Get In the St. Patrick's Day Spirit with This Recipe
James Beard shares his guide to Irish soda breadJames Beard
March 15, 2019
In his iconic tome, Beard on Food, which was first published in 1974, our namesake wrote prolific prose on a vast landscape of culinary topics, from a lesson in chicken anatomy to a sandwich manifesto to an homage to the oft-underappreciated Irish soda bread, which we share with you today. Humorous, erudite, and timeless, this collection of essays remains an indispensable resource for the home cook. Stay tuned for more!
Beard on Food: Ireland’s Famous Bread
If anything could be considered the national food of Ireland, Irish stew and corned beef and cabbage notwithstanding, it would have to be soda bread. You find it on every table in that enchanting country—in homes, hotels and restaurants. Wherever you go there is soda bread—freshly baked, packaged, even frozen, made with whole-wheat flour or white flour or oatmeal, sometimes with raisins and sometimes without.
Traditionally, soda bread is baked over a peat fire in a three-legged iron pot that can be raised or lowered over the fire in the old fashioned way. Glowing peat sods put on top of the pot give an even heat for baking. This all-purpose pot, used for just about everything from stews to cakes, is the origin of the phrase “to take pot-luck,” and lucky indeed would anyone be to drop in at an Irish cottage or farmhouse and be given homemade soda bread for tea. For soda bread is very different from any other bread you find anywhere in the world. It’s round, with a cross cut in the top and it has a velvety texture and unusual smoothness quite unlike yeast bread and the most distinctive and delicious taste. Sliced paper-thin and buttered, it is one of the best tea or breakfast breads I know, and it makes the most wonderful toast for breakfast or for sandwiches.
After spending a few weeks in Ireland, I have been playing around with soda bread because I discovered that although the recipe you get in Ireland works well if you are using Irish ingredients, when you are working with our flours you have to change the recipe a bit. After about three or four months of experimenting I considered that I have evolved a very satisfactory process, so I gave a little dinner party for three people who are actively engaged in the food business and tried out my latest soda bread achievement on them. I always find this a good test. I try a recipe for myself, and if it turns out well, I then try it on other people and see their reaction—and I don’t always tell them what I am up to; I just wait and see what they say. If they say nothing, of course I feel quite deflated and strive to do something better. This time I gave my guests both a white and a whole-wheat soda bread, and they were delighted with them so I think I can safely pass the recipes on to you.
When you start to make your Irish Soda Bread, set the oven at 375 degrees. This bread doesn’t have to rise first like yeast bread. For the whole-wheat loaf, take 3 cups of whole-wheat flour and 1 cup of all-purpose white flour and mix it with 1 tablespoon of sugar, 1 teaspoon of salt, 1 very level teaspoon baking soda, and 3/4 teaspoon of baking powder. The original recipe does include baking powder but I made this change because I find that in America you get much better results by adding it. Mix all this very well so that the soda and baking powder are thoroughly distributed, and then add enough buttermilk or sour milk (and since sour milk is not easy to come by these days you are better off with commercial buttermilk) to make a soft dough. Most recipes call for 1 cup of buttermilk, but I find the amount varies a good deal and you need closer to 2 cups. You will just have to sense when you have a good soft dough, similar to biscuit dough.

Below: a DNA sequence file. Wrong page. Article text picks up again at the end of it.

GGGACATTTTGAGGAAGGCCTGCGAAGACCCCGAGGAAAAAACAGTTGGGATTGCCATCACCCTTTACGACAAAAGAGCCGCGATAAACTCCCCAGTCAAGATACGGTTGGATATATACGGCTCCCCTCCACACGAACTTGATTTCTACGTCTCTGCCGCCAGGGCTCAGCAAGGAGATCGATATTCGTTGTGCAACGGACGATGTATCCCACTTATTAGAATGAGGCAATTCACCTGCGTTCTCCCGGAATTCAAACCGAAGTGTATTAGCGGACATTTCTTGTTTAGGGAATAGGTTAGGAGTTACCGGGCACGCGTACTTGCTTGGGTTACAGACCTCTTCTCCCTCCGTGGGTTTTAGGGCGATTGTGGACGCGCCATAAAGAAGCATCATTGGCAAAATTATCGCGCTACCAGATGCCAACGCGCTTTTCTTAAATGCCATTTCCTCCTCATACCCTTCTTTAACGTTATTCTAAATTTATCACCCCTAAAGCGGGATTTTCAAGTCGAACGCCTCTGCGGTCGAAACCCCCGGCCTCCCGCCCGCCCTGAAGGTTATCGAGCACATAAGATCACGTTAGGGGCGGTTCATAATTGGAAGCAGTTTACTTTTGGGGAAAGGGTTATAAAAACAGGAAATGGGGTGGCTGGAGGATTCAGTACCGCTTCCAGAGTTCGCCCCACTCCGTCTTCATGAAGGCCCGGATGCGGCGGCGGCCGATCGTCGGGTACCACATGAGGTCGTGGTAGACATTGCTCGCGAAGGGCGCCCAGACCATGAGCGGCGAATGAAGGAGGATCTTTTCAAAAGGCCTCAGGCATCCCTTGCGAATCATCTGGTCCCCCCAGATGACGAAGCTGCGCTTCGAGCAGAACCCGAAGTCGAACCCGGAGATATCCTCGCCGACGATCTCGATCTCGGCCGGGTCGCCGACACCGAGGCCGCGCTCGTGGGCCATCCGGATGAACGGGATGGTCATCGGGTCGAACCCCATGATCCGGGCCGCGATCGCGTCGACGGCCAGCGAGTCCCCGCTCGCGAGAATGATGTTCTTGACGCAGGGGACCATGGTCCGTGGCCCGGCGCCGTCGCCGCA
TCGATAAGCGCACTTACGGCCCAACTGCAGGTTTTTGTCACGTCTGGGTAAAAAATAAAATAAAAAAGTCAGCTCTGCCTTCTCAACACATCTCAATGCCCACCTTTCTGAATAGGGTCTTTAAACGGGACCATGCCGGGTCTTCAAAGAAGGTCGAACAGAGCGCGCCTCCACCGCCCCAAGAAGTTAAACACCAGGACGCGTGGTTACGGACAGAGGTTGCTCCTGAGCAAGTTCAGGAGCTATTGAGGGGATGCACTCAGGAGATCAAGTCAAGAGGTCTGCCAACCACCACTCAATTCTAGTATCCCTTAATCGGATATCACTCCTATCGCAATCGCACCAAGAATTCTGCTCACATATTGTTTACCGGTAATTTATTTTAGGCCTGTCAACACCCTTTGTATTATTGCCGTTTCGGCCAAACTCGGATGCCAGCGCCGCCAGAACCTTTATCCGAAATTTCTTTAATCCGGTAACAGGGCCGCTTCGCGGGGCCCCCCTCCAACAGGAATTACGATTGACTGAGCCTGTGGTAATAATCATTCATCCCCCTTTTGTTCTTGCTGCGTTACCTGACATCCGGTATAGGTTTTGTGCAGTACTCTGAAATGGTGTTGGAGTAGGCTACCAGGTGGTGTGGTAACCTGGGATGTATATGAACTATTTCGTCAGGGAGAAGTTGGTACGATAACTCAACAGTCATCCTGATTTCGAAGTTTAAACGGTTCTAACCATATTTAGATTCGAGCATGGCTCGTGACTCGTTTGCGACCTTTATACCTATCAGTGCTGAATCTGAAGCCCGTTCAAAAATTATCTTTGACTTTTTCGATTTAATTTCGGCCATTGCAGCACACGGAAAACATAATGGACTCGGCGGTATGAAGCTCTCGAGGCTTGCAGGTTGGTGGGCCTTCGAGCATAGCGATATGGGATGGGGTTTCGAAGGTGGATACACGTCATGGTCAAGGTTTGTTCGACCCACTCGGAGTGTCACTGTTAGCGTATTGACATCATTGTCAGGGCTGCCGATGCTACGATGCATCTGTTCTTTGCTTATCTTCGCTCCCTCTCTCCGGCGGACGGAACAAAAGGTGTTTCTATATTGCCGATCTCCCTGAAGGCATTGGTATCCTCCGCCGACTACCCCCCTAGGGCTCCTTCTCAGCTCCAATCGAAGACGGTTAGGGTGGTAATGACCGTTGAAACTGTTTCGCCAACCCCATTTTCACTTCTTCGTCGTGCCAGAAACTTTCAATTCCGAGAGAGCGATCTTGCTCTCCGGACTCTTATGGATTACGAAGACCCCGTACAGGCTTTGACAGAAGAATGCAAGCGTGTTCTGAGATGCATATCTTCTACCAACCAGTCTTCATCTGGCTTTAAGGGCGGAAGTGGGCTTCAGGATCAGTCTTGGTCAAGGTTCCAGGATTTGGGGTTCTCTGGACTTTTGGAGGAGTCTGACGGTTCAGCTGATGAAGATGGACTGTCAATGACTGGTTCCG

Knead on a lightly floured board for 2 to 3 minutes until it is quite smooth and velvety-looking, and then form it into a round cake. Place it on a well-buttered 8-inch cake pan or a well-buttered cookie sheet and cut a cross on the top of the load with a very sharp-floured knife. Pop it into the 375-degree oven and bake for 35 to 40 minutes until it has turned a nice brown and sounds hollow when you tap it with your knuckles. The cross on the top will have spread into sort of a deep gash, which is characteristic of Irish soda bread. Let the loaf completely cool before cutting it into paper-thin slices—soda bread must never be cut thickly.
For the white load, use 4 cups white flour, preferably unbleached and the same amounts of salt, sugar, and baking powder as before, but decrease the baking soda to 3/4 teaspoon. Mix like the whole-wheat load adding just enough buttermilk tot make a soft that is soft, but not so soft that it spreads; it should hold its shape. Knead for several minutes, form into a round cake, cut a cross on the top, and bake as before.
There are all kinds of ways to vary this basic soda bread recipe—you might add to the white load 1 tablespoon sugar and 1/2 golden sultana raisins or dark raisins or currants which you flour lightly and stir into the batter at the last minute. Or you can use chopped walnuts and raisins. There are very pleasant tea breads and the plain raisin bread makes delicious toast, nice and moist. You can experiment and play around with the bread, using maybe half white flour and half whole-wheat, or add other flours such as rye, soy, barley, in the ratio of three parts to one part white.
As far as I’m concerned, I like mine plain and simple, served well buttered with some good preserves and a nice strong cup of tea.
Celebrate St. Patty's Day with James Beard's recipe for Irish soda bread.
Read more essays from Beard on Food.
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